My Buddha Guru told me to close my eyes, to seal my brain.

I did as I was told.

His 300 pounds brushed against me, like a slug, with little hands.

I don’t think he’s married. I don’t think he’s gay—

he just likes to play with golf balls.

We walked onto the course. It was a cool morning, with warm wind.

Retired people were milling-about like flies.

There was nothing happening.

Houses looked like triangles and squares.

Husbands were sweeping decks, while handymen were nailing wives.

It was paradise—

a good place to die.

“Do you hear it?” My Buddha Guru asked.

“No.”

“That’s because you’re not listening. Clear your mind of desire, to know the mystery.”

I tried, but when I emptied my mind, all I saw were naked women.

“With practice, you will retreat into darkness—the key to understanding.”

“Where’s the cart girl?” I asked. “I want a hotdog.”

My golf swing needed work. It got twisted, and then I hit my ball into the neighbor’s house.

My Buddha Guru looked at me, and smiled.

He swung as light as a feather, and nailed his ball higher than a bird can fly.

I noticed a crow lying on the ground with its mouth open.

I poked it with a golf club, and it bit me. It was only sleeping.

“How do I improve?” I asked.

“Don’t try. Those with power, don’t grab for power.”

I tried. I hit another house.

“There’s a whole fairway out there,” a suburbanite said.

Suburbanite and Sodomite sound the same, I thought.

I smiled at the man. “I’m not very good at golf,” I said.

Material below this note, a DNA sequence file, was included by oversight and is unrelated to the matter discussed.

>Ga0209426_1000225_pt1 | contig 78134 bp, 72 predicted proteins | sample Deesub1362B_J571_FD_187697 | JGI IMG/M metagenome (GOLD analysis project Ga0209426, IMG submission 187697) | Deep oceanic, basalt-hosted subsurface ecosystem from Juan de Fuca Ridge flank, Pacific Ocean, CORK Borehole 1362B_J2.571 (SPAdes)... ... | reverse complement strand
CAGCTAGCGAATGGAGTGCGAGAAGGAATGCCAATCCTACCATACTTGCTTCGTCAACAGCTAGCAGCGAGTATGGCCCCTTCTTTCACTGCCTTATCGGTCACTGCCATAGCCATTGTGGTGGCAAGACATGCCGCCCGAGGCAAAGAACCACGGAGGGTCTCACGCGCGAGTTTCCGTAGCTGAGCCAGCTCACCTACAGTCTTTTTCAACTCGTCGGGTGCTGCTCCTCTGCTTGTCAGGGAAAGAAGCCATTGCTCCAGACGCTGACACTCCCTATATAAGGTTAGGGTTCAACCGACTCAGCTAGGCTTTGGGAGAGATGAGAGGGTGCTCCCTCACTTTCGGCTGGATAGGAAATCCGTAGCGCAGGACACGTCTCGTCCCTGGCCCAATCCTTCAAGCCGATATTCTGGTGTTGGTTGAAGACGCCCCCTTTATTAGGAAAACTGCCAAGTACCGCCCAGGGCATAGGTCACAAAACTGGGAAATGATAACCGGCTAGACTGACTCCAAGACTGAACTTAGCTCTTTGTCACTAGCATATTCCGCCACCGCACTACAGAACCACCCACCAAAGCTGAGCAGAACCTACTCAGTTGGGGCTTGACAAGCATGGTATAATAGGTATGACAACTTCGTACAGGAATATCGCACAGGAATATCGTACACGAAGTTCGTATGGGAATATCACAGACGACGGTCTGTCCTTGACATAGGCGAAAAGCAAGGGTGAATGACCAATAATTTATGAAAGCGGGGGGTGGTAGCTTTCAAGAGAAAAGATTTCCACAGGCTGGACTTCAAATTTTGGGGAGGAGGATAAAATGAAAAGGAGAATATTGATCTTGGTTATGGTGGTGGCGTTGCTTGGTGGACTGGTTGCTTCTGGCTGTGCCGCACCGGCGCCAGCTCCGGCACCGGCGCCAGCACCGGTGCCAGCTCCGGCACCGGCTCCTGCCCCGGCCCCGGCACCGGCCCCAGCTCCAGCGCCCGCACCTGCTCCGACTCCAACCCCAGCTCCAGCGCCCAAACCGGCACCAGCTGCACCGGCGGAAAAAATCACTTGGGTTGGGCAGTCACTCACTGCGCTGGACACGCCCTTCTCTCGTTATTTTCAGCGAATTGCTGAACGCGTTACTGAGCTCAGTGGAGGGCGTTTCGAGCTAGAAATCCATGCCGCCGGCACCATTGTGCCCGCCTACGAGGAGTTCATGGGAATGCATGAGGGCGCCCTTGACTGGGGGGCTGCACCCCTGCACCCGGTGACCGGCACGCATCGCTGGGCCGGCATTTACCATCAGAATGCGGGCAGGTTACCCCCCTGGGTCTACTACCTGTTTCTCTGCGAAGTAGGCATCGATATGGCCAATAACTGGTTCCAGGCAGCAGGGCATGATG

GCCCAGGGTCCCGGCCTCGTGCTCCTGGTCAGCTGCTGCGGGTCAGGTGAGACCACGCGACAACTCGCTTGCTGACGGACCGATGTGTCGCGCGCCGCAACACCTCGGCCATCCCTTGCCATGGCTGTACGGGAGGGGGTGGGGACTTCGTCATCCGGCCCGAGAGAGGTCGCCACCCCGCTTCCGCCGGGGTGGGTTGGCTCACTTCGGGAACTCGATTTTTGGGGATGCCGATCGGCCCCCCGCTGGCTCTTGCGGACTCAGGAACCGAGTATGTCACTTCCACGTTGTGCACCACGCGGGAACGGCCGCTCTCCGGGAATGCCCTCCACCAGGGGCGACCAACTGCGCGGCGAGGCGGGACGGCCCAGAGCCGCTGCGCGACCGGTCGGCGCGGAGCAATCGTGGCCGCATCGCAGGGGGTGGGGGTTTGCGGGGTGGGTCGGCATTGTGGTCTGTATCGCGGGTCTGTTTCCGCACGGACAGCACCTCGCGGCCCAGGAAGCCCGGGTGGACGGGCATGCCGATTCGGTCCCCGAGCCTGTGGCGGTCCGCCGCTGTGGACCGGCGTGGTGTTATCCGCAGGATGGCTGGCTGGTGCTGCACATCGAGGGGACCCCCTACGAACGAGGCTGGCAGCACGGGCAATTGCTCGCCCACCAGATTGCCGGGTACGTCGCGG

“You’ll get better, and I’ll get a net to protect my house.”

“What’s the matter?”

It’s those other yahoos. My house gets hit 20 times a day. Last night, I had a flashback that I was playing golf with Asian prostitutes in Vietnam.”

“Mental health professionals are trained to treat PTSD.”

“PTSD? I loved it. I was standing at attention for five hours, afterward, like being 18, all over again.”

“You were gentle with that hard man,” my Buddha Guru said. “That’s why non-violence always overcomes.”

“Maybe, I understand you,” I said. “What did you get on that last hole?”

“Birdie.”

“But you hardly put any effort into your swing.”

“Act without doing,” my Buddha Guru said.

“Why didn’t you decide to go pro?”

“True power is low, like the ocean—everything flows into it.”  

I started to watch him. There was something lost in his words, and my will became like the wind— effortless.

9 thoughts on “Guru on the Golf Course

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